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«13TH INTERNATIONAL PUBLIC RELATIONS RESEARCH CONFERENCE “Ethical Issues for Public Relations Practice in a Multicultural World” Holiday Inn ...»

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A recent study that examined the corporate social orientation of Japanese and Americans found (Smith, Singal, & Lamb, 2007) significant differences in the way people from these two nations view the responsibilities of businesses as delineated by Carroll (1991). College students from Japan and America (N = 806) were surveyed and it was found that Japanese placed greater emphasis on the ethical responsibilities of the firm. On a national level, this concern translated into many anti-corruption laws. American respondents, on the contrary, favored economic responsibilities, perhaps explaining why American organizations placed more emphasis on profitability as opposed to CSR engagement. American respondents were also found to place more emphasis on organization’s legal responsibilities which may be accrued to the comprehensiveness of American laws. However, the Japanese’s belief in social agreement, accommodation and conflict avoidance could also explain their lower priority on organization’s legal responsibilities. While respondents from both nations ranked the discretionary responsibilities of an organization last, Japanese respondents placed more emphasis on it because they view organizations as corporate citizens and hence they had to be responsible to society.

On another level, societal culture also affects the organization’s culture “because the human resources of an organization are acculturated into the culture of their societies” (Sriramesh, Kim, & Tagasaki, 1999, p. 273). A study was conducted among top managers of 15 countries and found that cultural factors affected the extent to which the dominant coalition supported CSR or the aspects of CSR they were more attuned to (Waldman et al., 2006). The authors examined CSR as comprising of responsibility towards shareholders, stakeholders and the community and found that the societal culture and the ‘firm-level leadership’ affected the dominant coalitions view of CSR. Top managers in poorer countries were found to be more concerned with societal welfare. A probable explanation given by the authors was that 563 governments of poorer countries were usually less capable of providing for the welfare of its citizens, hence managers might feel more personally responsible for their welfare. On the other hand, managers from prosperous nations tend to leave societal welfare in the hands of the government or other institutions. Managers operating in collectivistic cultures were found to be more supportive of CSR as the long term impact of managerial decision on the society is considered. Cultures with great power distance were also found to lack support for CSR due to an inclination towards self-centeredness and the use of power to benefit oneself as opposed to stakeholders.

Identifying factors that drive ethical elocution in crisis communication:

Insights from Conflict Literature Conflict scholars have studied public moral conflicts and provided insights on how to communicate in moral conflicts both in content and in process. These recommendations shed lights on what ethical variables might drive the organizational stances in communicating with conflicting publics.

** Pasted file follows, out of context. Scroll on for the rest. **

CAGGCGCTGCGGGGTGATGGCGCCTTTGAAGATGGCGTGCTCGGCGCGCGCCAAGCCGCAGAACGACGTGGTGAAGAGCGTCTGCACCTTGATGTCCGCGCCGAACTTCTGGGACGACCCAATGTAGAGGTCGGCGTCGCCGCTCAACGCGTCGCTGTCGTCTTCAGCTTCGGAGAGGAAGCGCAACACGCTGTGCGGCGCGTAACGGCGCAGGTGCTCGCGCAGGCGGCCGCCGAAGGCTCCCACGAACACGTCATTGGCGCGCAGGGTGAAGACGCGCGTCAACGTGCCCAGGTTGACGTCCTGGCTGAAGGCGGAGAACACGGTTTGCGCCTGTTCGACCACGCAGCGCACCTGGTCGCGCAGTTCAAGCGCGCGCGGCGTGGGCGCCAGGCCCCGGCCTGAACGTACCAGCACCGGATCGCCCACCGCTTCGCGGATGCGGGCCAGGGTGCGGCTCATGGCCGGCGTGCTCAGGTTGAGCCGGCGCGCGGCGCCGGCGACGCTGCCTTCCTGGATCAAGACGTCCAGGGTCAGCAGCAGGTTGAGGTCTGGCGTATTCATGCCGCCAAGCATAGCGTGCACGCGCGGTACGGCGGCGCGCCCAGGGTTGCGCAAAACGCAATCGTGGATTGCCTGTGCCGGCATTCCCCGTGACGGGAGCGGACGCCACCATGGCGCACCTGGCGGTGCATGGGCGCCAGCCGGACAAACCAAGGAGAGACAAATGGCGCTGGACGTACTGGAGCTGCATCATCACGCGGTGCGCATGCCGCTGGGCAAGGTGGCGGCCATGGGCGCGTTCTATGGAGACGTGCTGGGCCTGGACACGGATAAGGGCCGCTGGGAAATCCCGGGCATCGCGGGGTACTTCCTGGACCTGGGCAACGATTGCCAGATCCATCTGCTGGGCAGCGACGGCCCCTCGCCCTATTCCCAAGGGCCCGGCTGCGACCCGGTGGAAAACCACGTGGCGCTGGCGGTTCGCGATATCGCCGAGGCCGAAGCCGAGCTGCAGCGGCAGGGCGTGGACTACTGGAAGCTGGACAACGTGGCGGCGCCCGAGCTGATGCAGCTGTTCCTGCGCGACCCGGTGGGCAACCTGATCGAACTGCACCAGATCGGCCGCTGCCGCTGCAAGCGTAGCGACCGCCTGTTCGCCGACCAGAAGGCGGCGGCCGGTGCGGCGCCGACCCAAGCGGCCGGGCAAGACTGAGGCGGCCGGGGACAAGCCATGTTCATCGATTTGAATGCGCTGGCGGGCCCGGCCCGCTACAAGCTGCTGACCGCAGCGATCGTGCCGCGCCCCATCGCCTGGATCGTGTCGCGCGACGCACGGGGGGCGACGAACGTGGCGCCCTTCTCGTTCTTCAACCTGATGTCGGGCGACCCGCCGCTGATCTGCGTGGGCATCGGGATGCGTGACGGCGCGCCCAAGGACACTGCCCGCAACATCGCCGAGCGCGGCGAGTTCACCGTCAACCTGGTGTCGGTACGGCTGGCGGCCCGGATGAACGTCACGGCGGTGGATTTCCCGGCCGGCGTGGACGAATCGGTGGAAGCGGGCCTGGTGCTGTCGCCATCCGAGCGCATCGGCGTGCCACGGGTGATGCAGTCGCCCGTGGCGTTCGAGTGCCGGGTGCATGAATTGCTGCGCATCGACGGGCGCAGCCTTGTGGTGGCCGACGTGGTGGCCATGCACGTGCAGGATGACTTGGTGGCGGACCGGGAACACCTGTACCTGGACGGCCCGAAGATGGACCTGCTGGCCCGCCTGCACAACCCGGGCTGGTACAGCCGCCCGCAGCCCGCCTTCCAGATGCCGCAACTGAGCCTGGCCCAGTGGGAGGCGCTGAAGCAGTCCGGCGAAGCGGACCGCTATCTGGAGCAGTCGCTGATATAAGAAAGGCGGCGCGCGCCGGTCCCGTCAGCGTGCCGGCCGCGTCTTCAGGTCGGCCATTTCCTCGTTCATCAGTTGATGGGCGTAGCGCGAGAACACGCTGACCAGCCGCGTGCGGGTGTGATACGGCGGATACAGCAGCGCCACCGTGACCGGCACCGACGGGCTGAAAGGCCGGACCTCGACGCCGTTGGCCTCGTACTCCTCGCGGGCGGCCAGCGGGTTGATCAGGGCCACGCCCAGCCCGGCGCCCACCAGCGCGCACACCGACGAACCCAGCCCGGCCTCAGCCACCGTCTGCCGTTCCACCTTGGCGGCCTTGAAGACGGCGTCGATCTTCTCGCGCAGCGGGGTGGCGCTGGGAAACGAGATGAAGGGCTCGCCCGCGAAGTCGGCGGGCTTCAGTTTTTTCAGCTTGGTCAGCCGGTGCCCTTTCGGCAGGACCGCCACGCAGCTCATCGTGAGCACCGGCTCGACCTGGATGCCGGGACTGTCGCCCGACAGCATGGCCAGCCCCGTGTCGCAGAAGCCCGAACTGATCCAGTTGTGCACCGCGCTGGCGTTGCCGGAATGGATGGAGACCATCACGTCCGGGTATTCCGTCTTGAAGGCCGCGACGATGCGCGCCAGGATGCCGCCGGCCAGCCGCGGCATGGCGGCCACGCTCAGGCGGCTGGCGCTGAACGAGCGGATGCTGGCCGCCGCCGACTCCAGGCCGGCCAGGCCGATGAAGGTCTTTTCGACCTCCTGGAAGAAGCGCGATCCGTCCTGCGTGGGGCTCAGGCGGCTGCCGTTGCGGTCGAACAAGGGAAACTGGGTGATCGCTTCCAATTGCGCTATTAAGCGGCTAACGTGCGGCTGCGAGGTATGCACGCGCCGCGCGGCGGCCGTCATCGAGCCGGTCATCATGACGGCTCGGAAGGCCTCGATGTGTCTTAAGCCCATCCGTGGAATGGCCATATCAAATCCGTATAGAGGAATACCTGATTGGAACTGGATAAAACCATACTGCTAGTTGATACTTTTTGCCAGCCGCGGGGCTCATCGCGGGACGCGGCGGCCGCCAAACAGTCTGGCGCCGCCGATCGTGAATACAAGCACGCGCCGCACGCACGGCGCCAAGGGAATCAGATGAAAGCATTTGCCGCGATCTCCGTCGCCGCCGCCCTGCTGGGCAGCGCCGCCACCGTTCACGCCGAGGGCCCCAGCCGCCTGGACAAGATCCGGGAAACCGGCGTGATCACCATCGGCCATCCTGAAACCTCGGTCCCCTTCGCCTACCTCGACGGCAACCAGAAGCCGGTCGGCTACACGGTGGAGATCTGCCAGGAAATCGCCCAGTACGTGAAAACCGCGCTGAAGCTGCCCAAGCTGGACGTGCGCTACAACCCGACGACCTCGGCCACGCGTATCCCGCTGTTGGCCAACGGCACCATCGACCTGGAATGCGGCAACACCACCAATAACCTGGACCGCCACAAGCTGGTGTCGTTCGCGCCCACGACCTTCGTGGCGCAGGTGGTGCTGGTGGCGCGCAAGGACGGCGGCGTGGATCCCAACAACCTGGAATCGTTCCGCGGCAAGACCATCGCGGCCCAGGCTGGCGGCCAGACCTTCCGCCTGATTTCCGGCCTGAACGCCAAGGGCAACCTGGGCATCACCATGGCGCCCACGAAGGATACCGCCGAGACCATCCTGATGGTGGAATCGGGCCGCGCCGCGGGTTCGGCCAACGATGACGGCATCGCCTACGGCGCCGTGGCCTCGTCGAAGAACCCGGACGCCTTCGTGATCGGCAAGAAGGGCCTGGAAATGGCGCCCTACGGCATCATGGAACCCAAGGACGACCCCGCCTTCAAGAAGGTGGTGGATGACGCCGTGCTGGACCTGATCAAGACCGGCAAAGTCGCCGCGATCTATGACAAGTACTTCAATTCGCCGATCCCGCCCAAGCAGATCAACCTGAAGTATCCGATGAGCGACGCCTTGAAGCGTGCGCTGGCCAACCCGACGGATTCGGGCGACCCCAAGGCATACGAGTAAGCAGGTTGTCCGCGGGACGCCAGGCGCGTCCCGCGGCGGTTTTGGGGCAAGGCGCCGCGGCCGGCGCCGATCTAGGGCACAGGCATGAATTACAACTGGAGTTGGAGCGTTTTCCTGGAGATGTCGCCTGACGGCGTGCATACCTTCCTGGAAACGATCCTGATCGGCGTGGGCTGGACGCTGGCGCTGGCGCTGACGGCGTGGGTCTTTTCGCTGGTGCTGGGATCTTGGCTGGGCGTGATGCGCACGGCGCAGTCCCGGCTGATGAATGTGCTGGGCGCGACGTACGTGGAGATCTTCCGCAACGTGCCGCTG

External factor: The Nature of Conflict

A moral conflict is one in which groups in conflict have “incommensurate moral orders… a moral order is the theory by which a group understands its experience and makes judgments about proper and improper actions” (Pearce & Littlejohn, 1997, p. 51). Moral conflicts are typically intractable, which in public relations context, can “occur within or between groups (as evidence in the antiabortion-prochoice conflict)” and “persist for long periods of time and resist every attempt to resolve them constructively” (Coleman, 2006; p. 533).

Moral conflicts are typically “interminable” (having no endpoint or resolution), “morally attenuated” (the tendency of those who engage in conflict to become just what they are fighting), and “rhetorically attenuated” (the tendency of groups in conflict to speak of the other group in negative terms and to have a limited understanding of the other group’s moral order) (Pearce & Littlejohn, 1997, p. 68). It is a daunting task for any communicator to decide whether and how to use ethical and effective communication to facilitate conflict resolution by addressing the moral order bipolarity and identifying opportunities for win-win situation and constructive negotiation.

According to Fisher-Yoshida and Wasserman (2006), public moral conflicts, “sometimes termed cultural wars, ethnic conflicts, ideological conflicts, and intractable conflicts, are created when people publicly take opposing sides of a values-laden issue” (p. 561). Pearce and Littlejohn (1997) further cited that “the greatest problem of all is that each side is compelled by its highest and best motives to act in ways that are repugnant to the other” (p. 7). As FisherYoshida and Wasserman (2006) summarized, the challenge of moral conflict communication lies in two ways. First, to find a way to bring people representing seemingly irreconcilable differences together; and second, to create a process in which people are both interested and willing to find a path that allows acknowledgment and expression of the other’s view point.

Therefore, if an organization chooses to engage in communication, taking either more accommodative or advocating stance, it must decide the content, format and process of communication that would be strategically beneficial to the organization as well as constructive and meaningful in the eyes of the morally opposing public. Practitioners need to identify the way to bring representatives of both parties together and choose the most appropriate stance to allow both parties’ values and interests acknowledged and expressed.


Internal factor: Role of Practitioners in Engaging the Other

As Fisher-Yoshida and Wasserman (2006) candidly pointed out, holding seemingly disparate perspectives is difficult, as different moral orders of different groups are an expression of a set of complex obligations, prohibitions, duties, rights, and aspirations rooted deeply in the cultural, historical and organizational soil. Therefore, “[r]evolving moral conflicts, minimizing moral conflicts, or at least trying to bring polarized parties to the same table to communicate with one another can be difficult. There are so many levels of complexity to consider and the struggle against the negative influences that may want to perpetuate the conflict can be very difficult” (Fisher-Yoshida & Wasserman, 2006; p. 564).